The first link in the east-side road turned out to be the final nail in the coffin for Lake Winnipeg Narrows’ ferry service, which has been cancelled after 35 years.

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This article was published 21/10/2015 (2409 days ago), so information in it may no longer be current.

The first link in the east-side road turned out to be the final nail in the coffin for Lake Winnipeg Narrows’ ferry service, which has been cancelled after 35 years.

On Oct. 14, the M.V. Edgar Wood made its final 14-kilometre trip between Bloodvein First Nation on the east side of Lake Winnipeg to Islandview on the west side, at the end of PR 234.

The 27-metre self-propelled ferry boat, built in 1959, has been carrying cars, trucks and pedestrians across the narrows since 1980. It served as the only warm-weather link between Bloodvein and the rest of Manitoba until 2014, when a 156-kilometre road connecting PR 304 to the First Nation was completed.

Manitoba Infrastructure and Transportation operated the ship one more season along its regular route, which also served the small east-side outpost of Princess Harbour.

A drastic decline in traffic this year led the province to mothball its oldest ferry, which sailed Oct. 15 to Selkirk, where it awaits decommissioning.

"Right now, we have no future plans for this boat," said Mike Knight, director of northern airports and marine operations for Manitoba Infrastructure and Transportation.

"We have to figure out if there’s any other place it’s needed. But it would have to be cut into pieces, moved off Lake Winnipeg and put back together. Those are significant costs, and it’s a very old boat."

The Edgar Wood was one of five ferries that served as links in Manitoba’s highway system.

A second self-propelled ferry makes the 21-kilometre trip between Tataskweyak Cree Nation and York Landing on Split Lake. Cable ferries operate on South Indian Lake, on the Nelson River at Sea Falls and on a channel of Lake Winnipeg at Matheson Island.

The Lake Winnipeg Narrows ferry, however, was arguably Manitoba’s best known, as it was used by Bloodvein residents as well as by paddlers who completed whitewater trips on the Bloodvein River.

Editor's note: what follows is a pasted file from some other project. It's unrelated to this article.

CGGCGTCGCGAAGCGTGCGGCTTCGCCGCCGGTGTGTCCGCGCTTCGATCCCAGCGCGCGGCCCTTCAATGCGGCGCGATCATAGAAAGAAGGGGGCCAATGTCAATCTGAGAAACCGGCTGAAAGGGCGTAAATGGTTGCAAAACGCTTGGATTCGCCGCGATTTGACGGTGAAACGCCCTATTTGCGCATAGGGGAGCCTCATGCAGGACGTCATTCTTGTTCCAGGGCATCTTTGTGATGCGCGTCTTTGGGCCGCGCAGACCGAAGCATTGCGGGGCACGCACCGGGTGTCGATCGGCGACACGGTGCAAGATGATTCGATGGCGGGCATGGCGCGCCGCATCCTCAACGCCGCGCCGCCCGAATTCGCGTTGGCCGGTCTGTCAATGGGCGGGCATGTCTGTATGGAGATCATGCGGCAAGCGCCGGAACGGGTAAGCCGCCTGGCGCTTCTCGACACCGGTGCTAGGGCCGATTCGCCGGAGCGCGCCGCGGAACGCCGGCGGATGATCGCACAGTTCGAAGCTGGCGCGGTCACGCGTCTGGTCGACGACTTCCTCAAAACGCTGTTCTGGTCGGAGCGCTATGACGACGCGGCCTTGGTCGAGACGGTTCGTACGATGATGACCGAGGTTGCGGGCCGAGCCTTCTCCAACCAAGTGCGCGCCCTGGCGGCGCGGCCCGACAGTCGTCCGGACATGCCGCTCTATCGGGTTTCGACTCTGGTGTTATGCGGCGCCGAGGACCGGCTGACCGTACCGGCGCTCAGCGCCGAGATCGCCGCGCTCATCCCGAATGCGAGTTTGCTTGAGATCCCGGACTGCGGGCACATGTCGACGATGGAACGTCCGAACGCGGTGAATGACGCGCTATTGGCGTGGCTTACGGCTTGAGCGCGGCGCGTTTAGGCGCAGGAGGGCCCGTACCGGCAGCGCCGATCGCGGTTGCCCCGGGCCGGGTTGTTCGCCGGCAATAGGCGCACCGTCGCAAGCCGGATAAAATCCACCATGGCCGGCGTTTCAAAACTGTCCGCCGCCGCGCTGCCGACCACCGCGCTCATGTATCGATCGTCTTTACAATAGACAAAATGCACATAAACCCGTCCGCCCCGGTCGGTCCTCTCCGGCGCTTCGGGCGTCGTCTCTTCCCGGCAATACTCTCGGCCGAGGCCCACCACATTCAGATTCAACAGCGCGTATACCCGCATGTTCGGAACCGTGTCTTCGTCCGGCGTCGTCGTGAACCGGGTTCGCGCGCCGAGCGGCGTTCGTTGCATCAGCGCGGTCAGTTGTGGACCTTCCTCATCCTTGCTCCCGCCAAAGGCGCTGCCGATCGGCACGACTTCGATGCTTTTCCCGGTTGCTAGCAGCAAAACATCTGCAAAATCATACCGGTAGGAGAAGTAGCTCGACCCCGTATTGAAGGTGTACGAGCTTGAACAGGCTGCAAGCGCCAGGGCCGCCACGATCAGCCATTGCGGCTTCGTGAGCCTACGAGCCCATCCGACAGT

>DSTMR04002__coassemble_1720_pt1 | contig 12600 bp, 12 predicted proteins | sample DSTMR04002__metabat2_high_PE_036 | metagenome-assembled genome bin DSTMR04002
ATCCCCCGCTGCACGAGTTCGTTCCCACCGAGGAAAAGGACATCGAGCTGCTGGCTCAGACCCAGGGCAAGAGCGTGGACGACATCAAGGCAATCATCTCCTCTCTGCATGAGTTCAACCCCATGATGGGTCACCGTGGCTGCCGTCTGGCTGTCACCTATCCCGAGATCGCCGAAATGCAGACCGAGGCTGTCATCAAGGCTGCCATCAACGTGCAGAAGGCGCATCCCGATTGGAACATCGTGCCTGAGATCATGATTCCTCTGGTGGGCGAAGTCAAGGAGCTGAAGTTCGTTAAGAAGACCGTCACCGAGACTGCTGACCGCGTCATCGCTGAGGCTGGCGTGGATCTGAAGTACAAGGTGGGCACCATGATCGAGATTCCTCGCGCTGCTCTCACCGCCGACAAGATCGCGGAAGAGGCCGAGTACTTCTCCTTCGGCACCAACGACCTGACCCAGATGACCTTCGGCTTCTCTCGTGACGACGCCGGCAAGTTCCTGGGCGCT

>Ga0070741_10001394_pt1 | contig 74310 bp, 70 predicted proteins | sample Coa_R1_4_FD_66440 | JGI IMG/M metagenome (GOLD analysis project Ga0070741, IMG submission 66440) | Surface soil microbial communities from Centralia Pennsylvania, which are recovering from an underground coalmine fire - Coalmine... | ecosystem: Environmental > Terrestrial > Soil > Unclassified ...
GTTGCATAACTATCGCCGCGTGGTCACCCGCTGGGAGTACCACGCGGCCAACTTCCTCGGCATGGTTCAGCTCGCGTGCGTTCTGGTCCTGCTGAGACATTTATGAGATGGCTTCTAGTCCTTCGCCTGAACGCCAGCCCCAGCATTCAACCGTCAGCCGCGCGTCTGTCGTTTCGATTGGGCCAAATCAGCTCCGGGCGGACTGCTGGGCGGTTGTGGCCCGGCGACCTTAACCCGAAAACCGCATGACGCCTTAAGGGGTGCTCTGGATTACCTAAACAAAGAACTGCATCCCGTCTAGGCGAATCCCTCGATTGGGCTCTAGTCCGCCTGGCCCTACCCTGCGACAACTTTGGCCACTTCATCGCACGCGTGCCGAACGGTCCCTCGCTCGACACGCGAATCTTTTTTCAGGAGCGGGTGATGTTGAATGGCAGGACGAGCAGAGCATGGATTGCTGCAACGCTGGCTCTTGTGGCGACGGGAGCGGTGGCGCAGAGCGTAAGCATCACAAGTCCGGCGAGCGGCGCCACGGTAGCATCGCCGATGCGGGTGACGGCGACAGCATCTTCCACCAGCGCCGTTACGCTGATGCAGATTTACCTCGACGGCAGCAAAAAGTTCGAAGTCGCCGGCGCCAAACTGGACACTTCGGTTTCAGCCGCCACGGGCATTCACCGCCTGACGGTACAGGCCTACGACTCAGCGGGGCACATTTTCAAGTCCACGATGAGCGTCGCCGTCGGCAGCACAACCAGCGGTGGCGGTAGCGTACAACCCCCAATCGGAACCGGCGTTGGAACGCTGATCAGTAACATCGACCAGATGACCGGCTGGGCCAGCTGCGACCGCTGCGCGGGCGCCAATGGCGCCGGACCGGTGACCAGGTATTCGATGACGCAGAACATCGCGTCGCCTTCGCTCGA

"I’ve seen canoeists on that ferry from virtually every corner of the globe. It’s amazing how many people have paddled down that river," said Barry Blair, Manitoba Infrastructure’s marine projects manager.

The end of the ferry service is even more significant for longtime residents of Lake Winnipeg’s northern basin, where marine traffic has dwindled precipitously since the middle of the 20th century.

The extension of roads, flights by small aircraft and small privately owned boats have all supplanted larger ships, said David Stephanson, who served as the Edgar Wood’s captain from 1982 until last week.

Photos of the M.V. Edgar Wood was the province's oldest ferry.

MANITOBA INFRASTRUCTURE & TRANSPORTATION

Photos of the M.V. Edgar Wood was the province's oldest ferry.

"You’d see a ship going by every day in the ’60s and ’70s. There used to be 25 or 30 on the lake. A lot of them are sunk now, and some are in the (Marine) Museum," said Stephanson, who served with the Coast Guard before becoming a ferry captain.

While the Lake Winnipeg crossing was not as long as the M.V. Joe Keeper’s route on Split Lake, the Edgar Wood faced far more treacherous waters. The Lake Winnipeg Narrows are famously turbulent, especially when a strong northwestern wind spawns large waves and creates unpredictable currents.

"It’s the roughest water anywhere on Lake Winnipeg," Stephanson said.

While Transport Canada placed strict operating conditions on the ferry, its captain still found himself steering a big, flat boat through waves as high as three metres.
While Transport Canada placed strict operating conditions on the ferry, its captain still found himself steering a big, flat boat through waves as high as three metres.

"It gets pretty dicey at times, when you get waves coming from different directions and you have to fight the sea," Stephanson said. "The weather has really changed, especially in the summer. Now, you get caught in these waterspouts. You just aim your ferry into them."

Rough water is no longer Stephanson’s concern. The construction of the road to Bloodvein has forced him into retirement on Matheson Island.

"I didn’t think it would happen in my lifetime. Now that it has, I’m glad for the people there, for them to get access to the south. I hope they build (the road) all the way to where they’re supposed to build it before I push up daisies," Stephanson said.

"It’s kind of sad. But I’ve done my stint. It’s time for me to put my feet up and take it easy."

bartley.kives@freepress.mb.ca